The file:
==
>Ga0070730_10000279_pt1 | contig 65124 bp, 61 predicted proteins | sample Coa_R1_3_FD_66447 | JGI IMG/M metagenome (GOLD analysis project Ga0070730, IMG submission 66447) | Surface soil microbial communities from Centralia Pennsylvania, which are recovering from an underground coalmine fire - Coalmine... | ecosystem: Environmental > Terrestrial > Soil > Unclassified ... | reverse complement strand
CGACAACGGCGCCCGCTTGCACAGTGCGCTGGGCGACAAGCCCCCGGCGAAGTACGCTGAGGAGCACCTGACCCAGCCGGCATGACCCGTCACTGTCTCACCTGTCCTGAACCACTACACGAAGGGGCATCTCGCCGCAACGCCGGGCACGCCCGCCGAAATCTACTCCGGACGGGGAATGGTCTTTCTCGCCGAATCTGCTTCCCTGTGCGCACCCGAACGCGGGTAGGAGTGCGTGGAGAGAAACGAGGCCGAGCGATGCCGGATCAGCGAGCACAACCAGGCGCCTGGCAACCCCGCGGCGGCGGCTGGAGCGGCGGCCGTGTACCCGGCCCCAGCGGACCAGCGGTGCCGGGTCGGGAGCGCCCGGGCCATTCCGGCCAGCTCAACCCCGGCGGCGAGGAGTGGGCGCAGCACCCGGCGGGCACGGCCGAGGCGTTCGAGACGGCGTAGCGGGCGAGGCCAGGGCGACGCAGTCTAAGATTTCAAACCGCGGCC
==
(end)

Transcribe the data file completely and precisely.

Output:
>Ga0070730_10000279_pt1 | contig 65124 bp, 61 predicted proteins | sample Coa_R1_3_FD_66447 | JGI IMG/M metagenome (GOLD analysis project Ga0070730, IMG submission 66447) | Surface soil microbial communities from Centralia Pennsylvania, which are recovering from an underground coalmine fire - Coalmine... | ecosystem: Environmental > Terrestrial > Soil > Unclassified ... | reverse complement strand
CGACAACGGCGCCCGCTTGCACAGTGCGCTGGGCGACAAGCCCCCGGCGAAGTACGCTGAGGAGCACCTGACCCAGCCGGCATGACCCGTCACTGTCTCACCTGTCCTGAACCACTACACGAAGGGGCATCTCGCCGCAACGCCGGGCACGCCCGCCGAAATCTACTCCGGACGGGGAATGGTCTTTCTCGCCGAATCTGCTTCCCTGTGCGCACCCGAACGCGGGTAGGAGTGCGTGGAGAGAAACGAGGCCGAGCGATGCCGGATCAGCGAGCACAACCAGGCGCCTGGCAACCCCGCGGCGGCGGCTGGAGCGGCGGCCGTGTACCCGGCCCCAGCGGACCAGCGGTGCCGGGTCGGGAGCGCCCGGGCCATTCCGGCCAGCTCAACCCCGGCGGCGAGGAGTGGGCGCAGCACCCGGCGGGCACGGCCGAGGCGTTCGAGACGGCGTAGCGGGCGAGGCCAGGGCGACGCAGTCTAAGATTTCAAACCGCGGCC